New publication: Antenatal risk factors for child maltreatment - Linkage of data from a birth cohort study to child welfare records
29th June 2020
A new article by Dr Linda Cusworth, with Helen Baldwin and colleagues at the University of York, has been published in Child Abuse & Neglect.
This study investigated the association between characteristics and circumstances of mothers during pregnancy and the subsequent identification of concerns about child maltreatment. The study drew on two data sets: (i) data from questionnaires administered to the expectant mothers of 11,332 children born in a deprived multi-ethnic local authority in England between 2007 and 2011, for a birth cohort study, and (ii) administrative data on children referred to child welfare services. The linkage of these two pre-existing data sets enabled the prospective study of risk factors for child maltreatment.
A range of factors captured during the antenatal period were associated with an increased likelihood of subsequent recorded child maltreatment concerns, including: younger maternal age (HR=0.96; p < .001), lower maternal education level (HR=1.36; p < .001), maternal mental illness (HR=1.17; p = .001), maternal smoking in pregnancy (HR=1.69; p < .001), single motherhood (HR=1.41; p = .022), larger family size (HR=1.13; p < .001), multiple deprivation (HR=1.01; p = .011), social housing (HR=1.72; p < .001), paternal unemployment (HR=1.79; p < .001), and the receipt of means-tested welfare benefits (HR=1.43; p < .001). A greater total number of risk factors during pregnancy also increased the risk of subsequent maltreatment concerns (HR=1.45; p < .001).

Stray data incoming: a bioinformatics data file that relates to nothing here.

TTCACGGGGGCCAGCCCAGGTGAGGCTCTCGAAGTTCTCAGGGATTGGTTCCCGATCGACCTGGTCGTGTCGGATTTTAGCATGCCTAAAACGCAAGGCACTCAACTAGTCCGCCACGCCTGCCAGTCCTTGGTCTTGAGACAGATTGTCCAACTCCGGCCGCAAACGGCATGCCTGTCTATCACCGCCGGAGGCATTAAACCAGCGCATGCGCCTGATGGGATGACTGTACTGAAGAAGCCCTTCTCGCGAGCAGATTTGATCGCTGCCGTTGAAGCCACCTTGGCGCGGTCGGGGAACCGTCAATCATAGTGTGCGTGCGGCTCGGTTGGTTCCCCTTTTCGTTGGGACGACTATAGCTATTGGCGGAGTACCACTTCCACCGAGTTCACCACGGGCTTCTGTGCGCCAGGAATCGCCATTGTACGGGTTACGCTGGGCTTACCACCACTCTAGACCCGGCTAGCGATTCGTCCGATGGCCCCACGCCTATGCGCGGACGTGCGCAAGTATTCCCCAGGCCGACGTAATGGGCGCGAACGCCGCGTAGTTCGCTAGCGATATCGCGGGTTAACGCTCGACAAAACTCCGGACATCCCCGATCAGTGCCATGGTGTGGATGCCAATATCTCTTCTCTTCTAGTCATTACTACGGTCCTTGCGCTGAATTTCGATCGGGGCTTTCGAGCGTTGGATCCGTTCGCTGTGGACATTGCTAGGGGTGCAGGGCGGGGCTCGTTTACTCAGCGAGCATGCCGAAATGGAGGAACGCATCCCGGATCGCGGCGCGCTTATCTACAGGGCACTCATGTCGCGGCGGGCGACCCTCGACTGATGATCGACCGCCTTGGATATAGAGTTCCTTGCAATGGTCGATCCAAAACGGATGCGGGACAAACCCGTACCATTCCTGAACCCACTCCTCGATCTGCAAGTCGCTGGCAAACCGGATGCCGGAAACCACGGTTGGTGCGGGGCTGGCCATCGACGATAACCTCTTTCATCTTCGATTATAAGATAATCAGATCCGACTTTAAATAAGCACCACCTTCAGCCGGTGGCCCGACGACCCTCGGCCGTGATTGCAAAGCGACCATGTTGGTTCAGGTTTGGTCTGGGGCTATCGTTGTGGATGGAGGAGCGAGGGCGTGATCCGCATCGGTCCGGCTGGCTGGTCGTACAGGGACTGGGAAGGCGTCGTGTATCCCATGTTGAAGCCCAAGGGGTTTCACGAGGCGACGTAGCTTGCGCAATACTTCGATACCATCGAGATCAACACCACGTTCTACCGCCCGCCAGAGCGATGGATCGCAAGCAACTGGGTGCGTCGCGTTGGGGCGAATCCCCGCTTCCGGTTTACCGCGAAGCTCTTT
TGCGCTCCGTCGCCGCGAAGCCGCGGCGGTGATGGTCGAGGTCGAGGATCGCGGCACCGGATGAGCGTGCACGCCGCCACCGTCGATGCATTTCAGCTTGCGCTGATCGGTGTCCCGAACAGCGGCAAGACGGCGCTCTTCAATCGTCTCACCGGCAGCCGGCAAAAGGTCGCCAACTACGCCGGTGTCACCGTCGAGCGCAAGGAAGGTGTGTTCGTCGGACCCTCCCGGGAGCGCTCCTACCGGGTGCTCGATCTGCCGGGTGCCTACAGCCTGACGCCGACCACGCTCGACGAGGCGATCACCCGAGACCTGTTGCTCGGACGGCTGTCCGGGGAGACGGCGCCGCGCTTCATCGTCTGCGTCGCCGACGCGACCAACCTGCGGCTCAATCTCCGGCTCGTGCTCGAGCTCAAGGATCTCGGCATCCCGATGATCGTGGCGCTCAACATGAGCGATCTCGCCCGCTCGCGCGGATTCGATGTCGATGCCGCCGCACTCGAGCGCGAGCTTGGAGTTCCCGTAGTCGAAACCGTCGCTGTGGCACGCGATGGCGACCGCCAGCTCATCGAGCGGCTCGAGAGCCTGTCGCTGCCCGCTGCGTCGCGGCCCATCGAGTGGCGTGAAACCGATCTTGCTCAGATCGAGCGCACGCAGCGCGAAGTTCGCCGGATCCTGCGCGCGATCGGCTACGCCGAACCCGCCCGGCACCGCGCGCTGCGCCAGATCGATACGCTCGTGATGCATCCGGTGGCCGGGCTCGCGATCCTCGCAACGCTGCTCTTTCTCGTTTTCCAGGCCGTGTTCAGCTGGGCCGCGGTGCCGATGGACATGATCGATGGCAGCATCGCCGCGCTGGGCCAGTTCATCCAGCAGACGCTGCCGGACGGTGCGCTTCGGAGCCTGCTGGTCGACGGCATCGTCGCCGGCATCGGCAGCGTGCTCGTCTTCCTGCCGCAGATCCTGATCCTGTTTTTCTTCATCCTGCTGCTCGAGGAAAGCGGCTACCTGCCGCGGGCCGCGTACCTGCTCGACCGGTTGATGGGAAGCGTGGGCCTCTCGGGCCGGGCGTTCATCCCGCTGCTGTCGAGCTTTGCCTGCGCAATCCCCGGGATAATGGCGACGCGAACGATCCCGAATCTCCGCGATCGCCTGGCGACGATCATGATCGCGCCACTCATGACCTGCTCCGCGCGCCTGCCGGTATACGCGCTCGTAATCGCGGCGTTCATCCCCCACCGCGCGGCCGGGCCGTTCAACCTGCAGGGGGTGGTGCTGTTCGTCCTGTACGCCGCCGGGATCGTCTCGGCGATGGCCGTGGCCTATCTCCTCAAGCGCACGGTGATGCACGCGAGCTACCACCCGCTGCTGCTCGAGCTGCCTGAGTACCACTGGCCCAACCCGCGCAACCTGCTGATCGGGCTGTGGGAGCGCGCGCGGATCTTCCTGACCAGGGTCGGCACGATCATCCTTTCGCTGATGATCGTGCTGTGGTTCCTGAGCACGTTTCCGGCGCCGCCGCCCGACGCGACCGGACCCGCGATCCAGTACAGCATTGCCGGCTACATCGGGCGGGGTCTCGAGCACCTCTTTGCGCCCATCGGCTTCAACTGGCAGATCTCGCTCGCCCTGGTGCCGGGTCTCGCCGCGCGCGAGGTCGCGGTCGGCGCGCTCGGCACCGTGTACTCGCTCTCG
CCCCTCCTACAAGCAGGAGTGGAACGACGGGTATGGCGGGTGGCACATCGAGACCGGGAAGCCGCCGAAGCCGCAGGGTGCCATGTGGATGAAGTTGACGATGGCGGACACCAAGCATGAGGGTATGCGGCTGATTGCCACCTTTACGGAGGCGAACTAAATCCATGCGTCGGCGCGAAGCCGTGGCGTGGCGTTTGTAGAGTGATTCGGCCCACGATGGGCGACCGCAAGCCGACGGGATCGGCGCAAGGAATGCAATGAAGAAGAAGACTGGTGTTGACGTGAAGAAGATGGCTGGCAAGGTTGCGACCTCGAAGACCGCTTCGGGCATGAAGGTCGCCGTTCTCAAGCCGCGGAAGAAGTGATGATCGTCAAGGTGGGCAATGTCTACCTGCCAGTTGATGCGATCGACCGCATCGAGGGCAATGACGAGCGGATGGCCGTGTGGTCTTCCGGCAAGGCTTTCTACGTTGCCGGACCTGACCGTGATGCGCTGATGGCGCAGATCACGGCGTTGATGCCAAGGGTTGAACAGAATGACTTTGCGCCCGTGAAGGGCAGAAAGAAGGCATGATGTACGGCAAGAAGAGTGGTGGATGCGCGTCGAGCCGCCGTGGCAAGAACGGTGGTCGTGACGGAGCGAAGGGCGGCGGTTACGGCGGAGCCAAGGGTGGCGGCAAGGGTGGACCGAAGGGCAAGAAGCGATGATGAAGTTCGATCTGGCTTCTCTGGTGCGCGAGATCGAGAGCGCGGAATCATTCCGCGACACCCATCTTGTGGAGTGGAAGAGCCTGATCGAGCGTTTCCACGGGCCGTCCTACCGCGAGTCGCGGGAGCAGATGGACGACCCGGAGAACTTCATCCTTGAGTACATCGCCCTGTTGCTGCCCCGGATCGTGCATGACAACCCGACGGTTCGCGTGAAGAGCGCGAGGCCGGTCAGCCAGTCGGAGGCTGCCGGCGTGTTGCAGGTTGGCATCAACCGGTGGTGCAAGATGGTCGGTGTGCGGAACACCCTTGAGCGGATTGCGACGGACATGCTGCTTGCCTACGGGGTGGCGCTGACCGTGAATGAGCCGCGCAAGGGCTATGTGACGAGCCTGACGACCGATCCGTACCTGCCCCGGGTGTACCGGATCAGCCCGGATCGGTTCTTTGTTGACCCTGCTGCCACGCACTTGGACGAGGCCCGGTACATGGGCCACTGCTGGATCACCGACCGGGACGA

The identification of multiple risk factors in this study supports claims that single targeted interventions are unlikely to be successful in preventing or reducing child maltreatment due to its multifactorial nature, and that multidimensional interventions are required.
For further information, contact Linda Cusworth (email@example.com).